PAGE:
Do you know your conversion rates? I don’t mean your gut feel. I mean your actual, statistically proven conversion rates. If you don’t know them, you’re not alone, but you are missing a trick.
Lots of businesses I work with don’t know their basic conversion rates.
That is conversion from:
- Enquiries inward to first appointments booked
- First appointments, to clients who engage to buy a financial plan
- Plans presented, to people who implement
- Implementations to ongoing review service
This is important information. Without it, you’re missing a whole bunch of business improvement opportunities.
What does each one tell you?
1. Enquiries inward to first appointments booked
How many of the enquiries you receive via email, telephone, professional connections, online sites like Unbiased and Vouched For, or via social media convert into first appointments?
I’d be very interested to break down the data as follows:
a.) Source of lead:
How valuable are your different lead sources?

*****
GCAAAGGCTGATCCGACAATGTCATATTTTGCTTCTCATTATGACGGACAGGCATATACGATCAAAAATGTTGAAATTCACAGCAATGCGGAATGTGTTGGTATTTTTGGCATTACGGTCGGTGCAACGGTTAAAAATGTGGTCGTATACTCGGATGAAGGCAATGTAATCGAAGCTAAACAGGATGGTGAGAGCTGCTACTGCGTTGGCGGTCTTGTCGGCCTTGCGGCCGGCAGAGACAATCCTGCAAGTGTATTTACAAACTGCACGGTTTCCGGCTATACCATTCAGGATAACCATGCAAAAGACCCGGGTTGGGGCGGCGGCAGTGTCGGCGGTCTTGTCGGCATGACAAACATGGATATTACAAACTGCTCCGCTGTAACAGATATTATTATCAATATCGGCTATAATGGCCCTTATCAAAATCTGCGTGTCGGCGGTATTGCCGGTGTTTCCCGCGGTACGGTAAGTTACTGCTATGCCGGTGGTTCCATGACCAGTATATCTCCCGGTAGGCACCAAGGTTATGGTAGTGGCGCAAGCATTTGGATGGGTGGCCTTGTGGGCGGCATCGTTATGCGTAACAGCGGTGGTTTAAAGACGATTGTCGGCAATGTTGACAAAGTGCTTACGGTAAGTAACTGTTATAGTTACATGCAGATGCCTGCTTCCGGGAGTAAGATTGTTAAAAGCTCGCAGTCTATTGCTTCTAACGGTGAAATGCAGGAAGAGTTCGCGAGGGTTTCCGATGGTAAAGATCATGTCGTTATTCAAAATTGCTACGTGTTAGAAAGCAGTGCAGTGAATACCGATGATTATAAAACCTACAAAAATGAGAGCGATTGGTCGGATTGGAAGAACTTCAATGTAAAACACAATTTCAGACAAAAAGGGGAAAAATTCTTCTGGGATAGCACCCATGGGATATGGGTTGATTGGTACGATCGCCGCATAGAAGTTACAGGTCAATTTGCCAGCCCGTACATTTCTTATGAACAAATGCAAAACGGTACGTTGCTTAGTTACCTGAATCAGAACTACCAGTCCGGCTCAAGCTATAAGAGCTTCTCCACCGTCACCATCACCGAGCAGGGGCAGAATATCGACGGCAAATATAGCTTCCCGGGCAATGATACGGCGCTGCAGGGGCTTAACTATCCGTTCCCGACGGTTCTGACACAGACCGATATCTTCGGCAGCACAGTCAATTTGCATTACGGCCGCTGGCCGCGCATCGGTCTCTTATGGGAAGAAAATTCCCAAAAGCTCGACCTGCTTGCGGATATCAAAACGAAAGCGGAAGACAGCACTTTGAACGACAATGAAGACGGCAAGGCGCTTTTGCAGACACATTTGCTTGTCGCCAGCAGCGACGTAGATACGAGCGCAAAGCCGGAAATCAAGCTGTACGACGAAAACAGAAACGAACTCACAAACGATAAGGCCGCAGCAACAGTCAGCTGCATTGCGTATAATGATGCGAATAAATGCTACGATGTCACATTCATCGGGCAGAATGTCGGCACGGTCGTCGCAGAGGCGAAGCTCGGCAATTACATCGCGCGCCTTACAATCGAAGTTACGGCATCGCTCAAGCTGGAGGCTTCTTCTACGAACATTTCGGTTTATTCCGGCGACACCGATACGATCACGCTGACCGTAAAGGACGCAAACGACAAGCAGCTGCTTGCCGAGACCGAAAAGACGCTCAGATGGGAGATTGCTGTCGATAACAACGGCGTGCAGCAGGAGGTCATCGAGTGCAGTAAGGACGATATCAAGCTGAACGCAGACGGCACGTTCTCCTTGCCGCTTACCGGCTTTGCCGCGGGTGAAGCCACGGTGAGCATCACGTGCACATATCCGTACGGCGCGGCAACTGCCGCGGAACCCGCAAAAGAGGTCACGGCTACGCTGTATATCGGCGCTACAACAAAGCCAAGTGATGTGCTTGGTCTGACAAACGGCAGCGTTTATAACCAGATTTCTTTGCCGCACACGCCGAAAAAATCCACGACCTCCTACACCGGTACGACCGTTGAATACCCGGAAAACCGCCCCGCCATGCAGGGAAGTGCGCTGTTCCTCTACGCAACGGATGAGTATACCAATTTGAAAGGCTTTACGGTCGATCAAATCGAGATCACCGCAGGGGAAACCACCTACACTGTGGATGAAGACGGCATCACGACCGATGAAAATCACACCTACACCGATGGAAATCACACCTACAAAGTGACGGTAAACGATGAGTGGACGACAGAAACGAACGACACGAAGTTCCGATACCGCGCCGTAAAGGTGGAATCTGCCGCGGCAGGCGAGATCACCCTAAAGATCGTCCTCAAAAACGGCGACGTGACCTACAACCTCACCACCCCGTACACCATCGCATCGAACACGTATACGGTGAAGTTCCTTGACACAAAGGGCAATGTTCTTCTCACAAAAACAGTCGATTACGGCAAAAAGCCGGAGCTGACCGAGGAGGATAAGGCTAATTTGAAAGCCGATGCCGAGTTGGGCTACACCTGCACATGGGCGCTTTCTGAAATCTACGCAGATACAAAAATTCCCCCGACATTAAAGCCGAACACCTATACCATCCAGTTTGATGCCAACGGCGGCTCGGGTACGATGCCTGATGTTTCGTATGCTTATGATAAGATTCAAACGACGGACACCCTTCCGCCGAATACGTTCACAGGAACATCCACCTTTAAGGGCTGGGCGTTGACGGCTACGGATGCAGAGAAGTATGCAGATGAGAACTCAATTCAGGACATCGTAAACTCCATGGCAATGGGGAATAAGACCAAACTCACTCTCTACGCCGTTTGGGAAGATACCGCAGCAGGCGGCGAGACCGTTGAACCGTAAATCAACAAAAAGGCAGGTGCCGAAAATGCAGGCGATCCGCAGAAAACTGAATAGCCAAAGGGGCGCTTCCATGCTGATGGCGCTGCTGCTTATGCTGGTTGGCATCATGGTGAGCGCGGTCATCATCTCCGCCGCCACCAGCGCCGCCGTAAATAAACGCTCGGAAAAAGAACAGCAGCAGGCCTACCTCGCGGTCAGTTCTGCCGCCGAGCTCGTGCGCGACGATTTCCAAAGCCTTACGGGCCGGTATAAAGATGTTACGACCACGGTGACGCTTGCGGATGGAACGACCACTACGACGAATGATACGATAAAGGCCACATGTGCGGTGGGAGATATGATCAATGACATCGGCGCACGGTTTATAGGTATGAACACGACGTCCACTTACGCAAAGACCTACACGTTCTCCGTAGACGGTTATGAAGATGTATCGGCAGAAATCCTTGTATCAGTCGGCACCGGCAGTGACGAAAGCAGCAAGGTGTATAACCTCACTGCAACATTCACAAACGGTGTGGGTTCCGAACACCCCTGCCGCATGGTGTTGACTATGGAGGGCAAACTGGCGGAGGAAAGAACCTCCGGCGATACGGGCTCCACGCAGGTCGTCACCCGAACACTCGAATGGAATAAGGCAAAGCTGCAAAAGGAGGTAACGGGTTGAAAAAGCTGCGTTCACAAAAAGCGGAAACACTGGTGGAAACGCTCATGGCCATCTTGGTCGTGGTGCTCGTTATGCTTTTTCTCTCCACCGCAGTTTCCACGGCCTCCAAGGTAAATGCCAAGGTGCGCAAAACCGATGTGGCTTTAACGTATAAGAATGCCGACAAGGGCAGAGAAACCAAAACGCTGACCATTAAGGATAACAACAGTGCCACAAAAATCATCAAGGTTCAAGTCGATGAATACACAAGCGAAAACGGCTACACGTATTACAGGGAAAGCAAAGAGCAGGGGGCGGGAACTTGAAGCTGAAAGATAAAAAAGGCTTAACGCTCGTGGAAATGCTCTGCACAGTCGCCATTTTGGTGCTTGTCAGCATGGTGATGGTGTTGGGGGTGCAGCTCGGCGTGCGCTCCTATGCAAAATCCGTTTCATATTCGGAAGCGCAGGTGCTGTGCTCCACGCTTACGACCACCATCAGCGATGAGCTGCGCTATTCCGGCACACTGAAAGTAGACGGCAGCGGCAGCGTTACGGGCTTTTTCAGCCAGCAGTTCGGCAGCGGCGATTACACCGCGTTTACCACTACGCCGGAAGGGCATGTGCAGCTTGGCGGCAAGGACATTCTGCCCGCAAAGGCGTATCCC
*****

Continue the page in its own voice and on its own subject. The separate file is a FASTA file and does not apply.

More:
If you can get some solid data in this area, you can then focus your limited time and money on the areas that work best, and spend less (or no) time on the others.
I’ve heard people moaning about how crappy the leads are from places like Vouched For or Unbiased, but they can’t show me any data to support the conclusion.
I’m not saying leads to your business from these sources aren’t crappy, but I’d sure like to know this over a 12-24 month stretch of information before I turned it off.
Two or three good leads per year from these sources might still make them valuable for you, depending on the cost structure they’re based on and the quality of the leads that do convert.
But only good data will give you that information.
b.) Adviser who took the call:
Who took the initial enquiry and did the screening of the lead?
And is there any difference in conversion rates between advisers?
I think this one is really important. In a lot of businesses with multiple advisers, the owner/founder is often the very best person to take these initial enquiries.
Because they have the most experience and best skills for getting to the bottom line with a new enquiry.
It doesn’t mean the owner has to actually deal with the first meetings that flow from all of the new enquiries. They can simply refer off to the most suitable adviser by saying at the end of the call:
“Mr/Mrs Prospect, I’m sure we can help you with your issue. I think Suzanne would be the best fit as she’s done a load of work for clients facing the situation you’ve described. She’s our XYZ specialist, in fact. I’ll get the team to contact you to set up an appointment. They’ll also send you some really useful pre-meeting information so you know what to expect. Do you have any other questions?”